Annual report season is nearly upon us, so now is the time to take a meaningful and easy step toward walking the inclusion talk—make your annual report an accessible document.
Your annual report is a vital communications document serving many audiences. For public companies it is a key shareholder document for existing and prospective shareholders. A quick glance around a typical AGM for large companies shows many older people who have age-related onset of disabilities and rely on accessible information. For the general public it can be the first formal encounter with an organisation about corporate and regulatory information, as well as communicating the organisation’s approach to issues such as social inclusion and corporate social responsibility.
If you are a government department or agency, accessibility is a fundamental part of the anti-discrimination policy requirements that are enshrined in the National Transition Strategy (NTS) and the newly-adopted Digital Service Standard process for the Federal Government.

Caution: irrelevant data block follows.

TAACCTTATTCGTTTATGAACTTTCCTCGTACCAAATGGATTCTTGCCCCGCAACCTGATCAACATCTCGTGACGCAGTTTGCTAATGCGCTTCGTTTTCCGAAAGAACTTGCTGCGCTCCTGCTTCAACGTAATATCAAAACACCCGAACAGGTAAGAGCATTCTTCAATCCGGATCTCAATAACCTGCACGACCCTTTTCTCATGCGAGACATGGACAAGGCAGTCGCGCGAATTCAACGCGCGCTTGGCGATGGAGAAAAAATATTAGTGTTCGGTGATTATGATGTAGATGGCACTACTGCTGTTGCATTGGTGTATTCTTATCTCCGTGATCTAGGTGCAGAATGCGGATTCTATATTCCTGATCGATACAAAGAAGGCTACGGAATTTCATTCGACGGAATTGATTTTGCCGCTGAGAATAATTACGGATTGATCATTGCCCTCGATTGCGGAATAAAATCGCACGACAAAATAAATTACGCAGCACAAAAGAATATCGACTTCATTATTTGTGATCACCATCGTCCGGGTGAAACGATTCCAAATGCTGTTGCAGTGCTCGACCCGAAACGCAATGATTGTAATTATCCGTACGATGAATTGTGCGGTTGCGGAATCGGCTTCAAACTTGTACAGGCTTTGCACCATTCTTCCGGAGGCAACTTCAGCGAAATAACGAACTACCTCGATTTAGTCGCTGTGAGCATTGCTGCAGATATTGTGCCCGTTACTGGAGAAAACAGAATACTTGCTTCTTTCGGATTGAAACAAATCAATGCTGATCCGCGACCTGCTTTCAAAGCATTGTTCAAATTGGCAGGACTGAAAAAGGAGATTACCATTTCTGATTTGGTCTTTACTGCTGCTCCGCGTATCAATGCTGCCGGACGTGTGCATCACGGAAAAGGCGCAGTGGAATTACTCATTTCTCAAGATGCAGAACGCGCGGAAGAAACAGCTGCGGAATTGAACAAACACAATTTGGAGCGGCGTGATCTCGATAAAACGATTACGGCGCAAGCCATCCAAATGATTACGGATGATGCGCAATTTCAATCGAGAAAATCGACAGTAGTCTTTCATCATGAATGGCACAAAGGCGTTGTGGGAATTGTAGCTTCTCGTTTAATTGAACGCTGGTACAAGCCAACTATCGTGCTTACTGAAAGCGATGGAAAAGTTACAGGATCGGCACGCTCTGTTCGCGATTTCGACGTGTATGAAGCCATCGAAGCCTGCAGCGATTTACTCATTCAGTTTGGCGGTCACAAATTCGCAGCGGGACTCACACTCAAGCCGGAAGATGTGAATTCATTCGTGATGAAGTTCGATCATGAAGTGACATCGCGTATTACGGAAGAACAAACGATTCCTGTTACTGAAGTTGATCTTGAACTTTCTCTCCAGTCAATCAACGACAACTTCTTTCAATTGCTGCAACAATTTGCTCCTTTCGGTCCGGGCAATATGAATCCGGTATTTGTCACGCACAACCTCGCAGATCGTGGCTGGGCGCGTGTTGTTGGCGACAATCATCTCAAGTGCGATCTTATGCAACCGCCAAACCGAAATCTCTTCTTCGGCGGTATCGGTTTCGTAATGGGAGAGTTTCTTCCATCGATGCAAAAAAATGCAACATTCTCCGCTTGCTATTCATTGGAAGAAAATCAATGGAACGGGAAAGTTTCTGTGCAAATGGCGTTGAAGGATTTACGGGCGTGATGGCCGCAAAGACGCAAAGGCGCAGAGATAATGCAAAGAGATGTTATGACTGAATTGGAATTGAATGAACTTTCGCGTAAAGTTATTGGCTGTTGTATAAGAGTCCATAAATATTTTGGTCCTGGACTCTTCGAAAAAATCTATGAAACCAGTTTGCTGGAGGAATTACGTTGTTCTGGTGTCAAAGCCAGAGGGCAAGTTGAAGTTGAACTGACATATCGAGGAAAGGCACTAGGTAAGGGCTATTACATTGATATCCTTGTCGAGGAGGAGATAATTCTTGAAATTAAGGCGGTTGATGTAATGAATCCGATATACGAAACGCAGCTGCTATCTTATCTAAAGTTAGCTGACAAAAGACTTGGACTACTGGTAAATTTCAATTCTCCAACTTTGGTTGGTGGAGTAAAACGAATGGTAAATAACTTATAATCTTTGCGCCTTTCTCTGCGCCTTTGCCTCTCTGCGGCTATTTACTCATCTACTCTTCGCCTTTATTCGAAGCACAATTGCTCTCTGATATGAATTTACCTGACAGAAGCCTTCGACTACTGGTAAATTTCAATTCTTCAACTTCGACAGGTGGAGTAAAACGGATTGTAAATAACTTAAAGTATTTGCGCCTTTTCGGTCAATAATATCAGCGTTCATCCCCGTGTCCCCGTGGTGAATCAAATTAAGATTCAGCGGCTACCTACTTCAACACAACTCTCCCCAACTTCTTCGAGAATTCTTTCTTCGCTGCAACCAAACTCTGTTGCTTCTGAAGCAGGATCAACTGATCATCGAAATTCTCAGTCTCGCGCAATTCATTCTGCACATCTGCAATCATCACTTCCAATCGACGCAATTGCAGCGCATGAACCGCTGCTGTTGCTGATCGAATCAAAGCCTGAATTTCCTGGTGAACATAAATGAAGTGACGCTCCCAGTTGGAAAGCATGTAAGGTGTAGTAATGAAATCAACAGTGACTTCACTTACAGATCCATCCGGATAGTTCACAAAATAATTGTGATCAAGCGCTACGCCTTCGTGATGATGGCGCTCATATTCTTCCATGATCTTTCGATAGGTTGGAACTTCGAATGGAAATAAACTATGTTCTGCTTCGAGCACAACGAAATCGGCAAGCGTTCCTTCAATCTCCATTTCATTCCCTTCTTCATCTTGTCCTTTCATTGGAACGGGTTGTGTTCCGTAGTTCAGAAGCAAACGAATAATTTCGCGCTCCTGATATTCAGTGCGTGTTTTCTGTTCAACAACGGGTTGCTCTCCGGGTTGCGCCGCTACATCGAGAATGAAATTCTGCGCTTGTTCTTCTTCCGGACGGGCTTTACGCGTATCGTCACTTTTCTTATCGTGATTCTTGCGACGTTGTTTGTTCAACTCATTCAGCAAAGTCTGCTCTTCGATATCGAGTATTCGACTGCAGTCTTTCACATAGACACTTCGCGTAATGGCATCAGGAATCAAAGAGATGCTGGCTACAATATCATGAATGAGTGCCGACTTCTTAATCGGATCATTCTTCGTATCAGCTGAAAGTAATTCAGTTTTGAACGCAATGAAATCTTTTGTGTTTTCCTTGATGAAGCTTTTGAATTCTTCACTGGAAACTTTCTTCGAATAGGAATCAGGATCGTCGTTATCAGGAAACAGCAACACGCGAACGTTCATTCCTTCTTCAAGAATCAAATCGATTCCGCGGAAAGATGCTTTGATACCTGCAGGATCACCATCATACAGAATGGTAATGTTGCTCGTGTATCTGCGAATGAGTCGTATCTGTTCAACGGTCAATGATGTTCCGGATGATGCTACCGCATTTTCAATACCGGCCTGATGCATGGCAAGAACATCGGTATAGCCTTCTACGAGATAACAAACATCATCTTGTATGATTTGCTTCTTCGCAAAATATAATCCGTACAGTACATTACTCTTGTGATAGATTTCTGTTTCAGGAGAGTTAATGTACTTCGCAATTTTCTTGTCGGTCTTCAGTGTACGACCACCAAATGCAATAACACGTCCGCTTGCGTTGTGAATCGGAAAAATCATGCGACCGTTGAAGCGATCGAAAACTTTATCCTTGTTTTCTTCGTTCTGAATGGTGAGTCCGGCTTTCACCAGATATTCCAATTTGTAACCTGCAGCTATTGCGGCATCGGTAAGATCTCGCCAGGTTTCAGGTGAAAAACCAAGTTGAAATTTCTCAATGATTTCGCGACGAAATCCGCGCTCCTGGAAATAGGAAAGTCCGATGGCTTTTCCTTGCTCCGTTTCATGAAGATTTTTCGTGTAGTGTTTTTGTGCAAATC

What’s an accessible document? It’s a digital document—commonly in PDF or Word format—that has been created or remediated so that people with vision-related disabilities in particular can access the document as if they were fully sighted.
Accessible documents also do more than help people with a vision-related disability. They help people with a cognitive or mobility-related disability, people from non-English-speaking backgrounds, those with varying education levels as well as older members of the community.
And, while there is growing awareness among organisations that their websites must be accessible to people with disabilities, so too is there growing awareness that documents hosted on your website—and especially ones as significant as annual reports—need to also be accessible.
Accessible documents are also rooted in sound business sense. If your customers can’t access your policy documents, publications, account statements, bills, forms, shareholder reports and other communications and information, how long do you think they will remain a customer?
The need for accessible documents also has a legal, policy and standards dimension such as complying with Australia’s Disability Discrimination Act 1992 (Section 5).
The bottom line is: All your digital publications and documents distributed online must be fully accessible and usable by people with disabilities.
A good place to start right now is by committing to making your next annual report an accessible one, and by contacting Media Access Australia about its Accessible Document Service.